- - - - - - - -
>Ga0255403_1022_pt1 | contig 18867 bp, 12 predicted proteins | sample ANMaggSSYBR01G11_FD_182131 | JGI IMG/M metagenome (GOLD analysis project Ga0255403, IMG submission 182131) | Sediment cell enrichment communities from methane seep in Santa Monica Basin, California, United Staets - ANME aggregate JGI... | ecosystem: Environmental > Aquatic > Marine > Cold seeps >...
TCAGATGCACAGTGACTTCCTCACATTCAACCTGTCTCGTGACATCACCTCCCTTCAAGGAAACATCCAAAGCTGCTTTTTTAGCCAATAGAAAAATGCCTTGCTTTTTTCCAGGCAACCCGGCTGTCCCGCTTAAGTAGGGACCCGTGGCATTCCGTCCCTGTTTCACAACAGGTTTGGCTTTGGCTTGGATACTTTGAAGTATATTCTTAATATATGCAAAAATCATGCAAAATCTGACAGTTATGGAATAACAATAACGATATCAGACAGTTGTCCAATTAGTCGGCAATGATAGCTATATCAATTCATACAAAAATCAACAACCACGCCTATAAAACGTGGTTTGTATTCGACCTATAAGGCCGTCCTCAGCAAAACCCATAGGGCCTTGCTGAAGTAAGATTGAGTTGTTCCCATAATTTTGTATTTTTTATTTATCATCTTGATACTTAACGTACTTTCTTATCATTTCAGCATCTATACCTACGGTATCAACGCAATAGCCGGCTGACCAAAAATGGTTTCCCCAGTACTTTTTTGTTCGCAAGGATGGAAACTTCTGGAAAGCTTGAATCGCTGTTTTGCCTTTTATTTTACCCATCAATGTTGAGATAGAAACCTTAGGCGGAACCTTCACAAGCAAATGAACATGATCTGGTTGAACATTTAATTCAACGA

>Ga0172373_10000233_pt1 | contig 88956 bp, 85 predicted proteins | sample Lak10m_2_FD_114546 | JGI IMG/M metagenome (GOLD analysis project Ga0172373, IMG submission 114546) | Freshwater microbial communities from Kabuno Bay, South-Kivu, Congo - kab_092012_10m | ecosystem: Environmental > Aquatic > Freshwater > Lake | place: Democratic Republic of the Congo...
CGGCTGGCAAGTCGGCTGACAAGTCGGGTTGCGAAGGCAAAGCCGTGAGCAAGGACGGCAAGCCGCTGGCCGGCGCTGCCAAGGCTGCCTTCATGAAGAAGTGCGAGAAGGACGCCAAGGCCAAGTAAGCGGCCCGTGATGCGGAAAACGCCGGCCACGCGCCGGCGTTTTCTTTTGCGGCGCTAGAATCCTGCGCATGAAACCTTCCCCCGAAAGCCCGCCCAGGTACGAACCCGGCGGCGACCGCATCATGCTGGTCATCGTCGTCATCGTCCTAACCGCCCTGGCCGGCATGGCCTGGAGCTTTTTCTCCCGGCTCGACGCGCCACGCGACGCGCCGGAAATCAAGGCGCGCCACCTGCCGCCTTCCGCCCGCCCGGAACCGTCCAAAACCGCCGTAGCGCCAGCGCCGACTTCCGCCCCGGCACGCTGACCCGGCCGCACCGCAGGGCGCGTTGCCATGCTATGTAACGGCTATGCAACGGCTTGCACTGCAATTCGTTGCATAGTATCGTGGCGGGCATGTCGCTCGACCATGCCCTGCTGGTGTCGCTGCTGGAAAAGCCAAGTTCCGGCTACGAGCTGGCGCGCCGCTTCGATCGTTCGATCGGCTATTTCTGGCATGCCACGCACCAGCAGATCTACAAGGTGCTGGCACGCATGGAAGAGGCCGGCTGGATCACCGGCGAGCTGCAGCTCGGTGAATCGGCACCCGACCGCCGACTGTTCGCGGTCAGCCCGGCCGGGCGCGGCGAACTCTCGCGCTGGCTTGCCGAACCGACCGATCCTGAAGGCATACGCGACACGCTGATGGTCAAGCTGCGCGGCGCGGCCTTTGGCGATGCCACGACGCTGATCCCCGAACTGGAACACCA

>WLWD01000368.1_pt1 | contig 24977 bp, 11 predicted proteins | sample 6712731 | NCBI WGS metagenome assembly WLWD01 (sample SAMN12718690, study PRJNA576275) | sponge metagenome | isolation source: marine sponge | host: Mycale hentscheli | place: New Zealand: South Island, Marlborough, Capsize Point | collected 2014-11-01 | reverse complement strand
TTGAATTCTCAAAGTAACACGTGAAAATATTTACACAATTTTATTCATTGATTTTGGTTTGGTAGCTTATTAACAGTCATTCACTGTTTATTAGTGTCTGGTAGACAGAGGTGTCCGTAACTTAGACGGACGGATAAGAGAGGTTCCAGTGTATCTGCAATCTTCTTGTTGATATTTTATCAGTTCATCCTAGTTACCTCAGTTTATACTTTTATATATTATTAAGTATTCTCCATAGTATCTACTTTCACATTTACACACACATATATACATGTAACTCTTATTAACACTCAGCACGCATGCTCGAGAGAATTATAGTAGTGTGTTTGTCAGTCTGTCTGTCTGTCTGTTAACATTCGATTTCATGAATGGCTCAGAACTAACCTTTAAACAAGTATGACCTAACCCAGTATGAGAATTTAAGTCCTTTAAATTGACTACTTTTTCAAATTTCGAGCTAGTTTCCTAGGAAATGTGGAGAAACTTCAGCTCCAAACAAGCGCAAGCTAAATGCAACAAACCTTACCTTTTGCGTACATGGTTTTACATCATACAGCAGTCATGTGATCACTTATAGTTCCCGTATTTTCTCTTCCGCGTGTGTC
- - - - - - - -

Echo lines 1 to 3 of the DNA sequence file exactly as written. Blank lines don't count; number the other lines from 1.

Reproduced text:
>Ga0255403_1022_pt1 | contig 18867 bp, 12 predicted proteins | sample ANMaggSSYBR01G11_FD_182131 | JGI IMG/M metagenome (GOLD analysis project Ga0255403, IMG submission 182131) | Sediment cell enrichment communities from methane seep in Santa Monica Basin, California, United Staets - ANME aggregate JGI... | ecosystem: Environmental > Aquatic > Marine > Cold seeps >...
TCAGATGCACAGTGACTTCCTCACATTCAACCTGTCTCGTGACATCACCTCCCTTCAAGGAAACATCCAAAGCTGCTTTTTTAGCCAATAGAAAAATGCCTTGCTTTTTTCCAGGCAACCCGGCTGTCCCGCTTAAGTAGGGACCCGTGGCATTCCGTCCCTGTTTCACAACAGGTTTGGCTTTGGCTTGGATACTTTGAAGTATATTCTTAATATATGCAAAAATCATGCAAAATCTGACAGTTATGGAATAACAATAACGATATCAGACAGTTGTCCAATTAGTCGGCAATGATAGCTATATCAATTCATACAAAAATCAACAACCACGCCTATAAAACGTGGTTTGTATTCGACCTATAAGGCCGTCCTCAGCAAAACCCATAGGGCCTTGCTGAAGTAAGATTGAGTTGTTCCCATAATTTTGTATTTTTTATTTATCATCTTGATACTTAACGTACTTTCTTATCATTTCAGCATCTATACCTACGGTATCAACGCAATAGCCGGCTGACCAAAAATGGTTTCCCCAGTACTTTTTTGTTCGCAAGGATGGAAACTTCTGGAAAGCTTGAATCGCTGTTTTGCCTTTTATTTTACCCATCAATGTTGAGATAGAAACCTTAGGCGGAACCTTCACAAGCAAATGAACATGATCTGGTTGAACATTTAATTCAACGA

>Ga0172373_10000233_pt1 | contig 88956 bp, 85 predicted proteins | sample Lak10m_2_FD_114546 | JGI IMG/M metagenome (GOLD analysis project Ga0172373, IMG submission 114546) | Freshwater microbial communities from Kabuno Bay, South-Kivu, Congo - kab_092012_10m | ecosystem: Environmental > Aquatic > Freshwater > Lake | place: Democratic Republic of the Congo...